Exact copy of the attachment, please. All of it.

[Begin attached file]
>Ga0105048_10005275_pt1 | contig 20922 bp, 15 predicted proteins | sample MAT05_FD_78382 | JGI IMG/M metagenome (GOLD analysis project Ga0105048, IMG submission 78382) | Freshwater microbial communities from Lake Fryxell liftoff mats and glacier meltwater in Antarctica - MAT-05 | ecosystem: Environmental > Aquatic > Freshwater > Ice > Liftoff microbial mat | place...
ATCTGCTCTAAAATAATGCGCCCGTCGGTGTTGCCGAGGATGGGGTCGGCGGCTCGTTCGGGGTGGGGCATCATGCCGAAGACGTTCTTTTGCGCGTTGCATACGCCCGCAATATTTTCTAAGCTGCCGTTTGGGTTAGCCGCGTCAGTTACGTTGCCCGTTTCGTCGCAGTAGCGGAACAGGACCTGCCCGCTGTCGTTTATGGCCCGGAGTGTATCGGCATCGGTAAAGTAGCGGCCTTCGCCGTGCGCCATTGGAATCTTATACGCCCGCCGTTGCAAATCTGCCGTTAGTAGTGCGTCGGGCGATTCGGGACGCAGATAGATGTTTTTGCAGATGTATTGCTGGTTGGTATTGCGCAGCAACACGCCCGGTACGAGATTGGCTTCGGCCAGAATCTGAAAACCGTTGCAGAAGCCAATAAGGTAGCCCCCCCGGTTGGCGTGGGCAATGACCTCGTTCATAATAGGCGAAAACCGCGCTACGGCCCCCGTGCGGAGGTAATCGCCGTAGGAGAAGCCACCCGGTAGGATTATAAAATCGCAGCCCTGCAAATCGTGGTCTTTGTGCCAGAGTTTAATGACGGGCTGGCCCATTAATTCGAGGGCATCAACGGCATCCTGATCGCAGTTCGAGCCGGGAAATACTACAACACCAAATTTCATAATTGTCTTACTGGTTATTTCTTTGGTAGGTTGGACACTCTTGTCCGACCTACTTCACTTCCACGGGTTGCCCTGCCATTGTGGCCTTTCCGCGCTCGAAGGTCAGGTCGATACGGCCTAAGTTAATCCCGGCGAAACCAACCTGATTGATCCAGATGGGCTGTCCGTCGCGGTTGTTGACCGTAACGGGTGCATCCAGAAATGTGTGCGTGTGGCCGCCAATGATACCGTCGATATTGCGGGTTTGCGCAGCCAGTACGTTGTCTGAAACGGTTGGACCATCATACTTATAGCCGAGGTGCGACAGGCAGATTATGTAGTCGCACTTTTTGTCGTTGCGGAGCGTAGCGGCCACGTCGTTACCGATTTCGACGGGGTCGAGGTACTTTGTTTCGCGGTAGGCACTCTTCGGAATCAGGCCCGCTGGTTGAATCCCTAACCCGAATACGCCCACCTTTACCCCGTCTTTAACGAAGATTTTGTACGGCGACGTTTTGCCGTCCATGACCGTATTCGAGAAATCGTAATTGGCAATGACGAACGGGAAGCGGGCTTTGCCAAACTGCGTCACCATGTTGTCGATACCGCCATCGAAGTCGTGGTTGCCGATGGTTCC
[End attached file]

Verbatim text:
>Ga0105048_10005275_pt1 | contig 20922 bp, 15 predicted proteins | sample MAT05_FD_78382 | JGI IMG/M metagenome (GOLD analysis project Ga0105048, IMG submission 78382) | Freshwater microbial communities from Lake Fryxell liftoff mats and glacier meltwater in Antarctica - MAT-05 | ecosystem: Environmental > Aquatic > Freshwater > Ice > Liftoff microbial mat | place...
ATCTGCTCTAAAATAATGCGCCCGTCGGTGTTGCCGAGGATGGGGTCGGCGGCTCGTTCGGGGTGGGGCATCATGCCGAAGACGTTCTTTTGCGCGTTGCATACGCCCGCAATATTTTCTAAGCTGCCGTTTGGGTTAGCCGCGTCAGTTACGTTGCCCGTTTCGTCGCAGTAGCGGAACAGGACCTGCCCGCTGTCGTTTATGGCCCGGAGTGTATCGGCATCGGTAAAGTAGCGGCCTTCGCCGTGCGCCATTGGAATCTTATACGCCCGCCGTTGCAAATCTGCCGTTAGTAGTGCGTCGGGCGATTCGGGACGCAGATAGATGTTTTTGCAGATGTATTGCTGGTTGGTATTGCGCAGCAACACGCCCGGTACGAGATTGGCTTCGGCCAGAATCTGAAAACCGTTGCAGAAGCCAATAAGGTAGCCCCCCCGGTTGGCGTGGGCAATGACCTCGTTCATAATAGGCGAAAACCGCGCTACGGCCCCCGTGCGGAGGTAATCGCCGTAGGAGAAGCCACCCGGTAGGATTATAAAATCGCAGCCCTGCAAATCGTGGTCTTTGTGCCAGAGTTTAATGACGGGCTGGCCCATTAATTCGAGGGCATCAACGGCATCCTGATCGCAGTTCGAGCCGGGAAATACTACAACACCAAATTTCATAATTGTCTTACTGGTTATTTCTTTGGTAGGTTGGACACTCTTGTCCGACCTACTTCACTTCCACGGGTTGCCCTGCCATTGTGGCCTTTCCGCGCTCGAAGGTCAGGTCGATACGGCCTAAGTTAATCCCGGCGAAACCAACCTGATTGATCCAGATGGGCTGTCCGTCGCGGTTGTTGACCGTAACGGGTGCATCCAGAAATGTGTGCGTGTGGCCGCCAATGATACCGTCGATATTGCGGGTTTGCGCAGCCAGTACGTTGTCTGAAACGGTTGGACCATCATACTTATAGCCGAGGTGCGACAGGCAGATTATGTAGTCGCACTTTTTGTCGTTGCGGAGCGTAGCGGCCACGTCGTTACCGATTTCGACGGGGTCGAGGTACTTTGTTTCGCGGTAGGCACTCTTCGGAATCAGGCCCGCTGGTTGAATCCCTAACCCGAATACGCCCACCTTTACCCCGTCTTTAACGAAGATTTTGTACGGCGACGTTTTGCCGTCCATGACCGTATTCGAGAAATCGTAATTGGCAATGACGAACGGGAAGCGGGCTTTGCCAAACTGCGTCACCATGTTGTCGATACCGCCATCGAAGTCGTGGTTGCCGATGGTTCC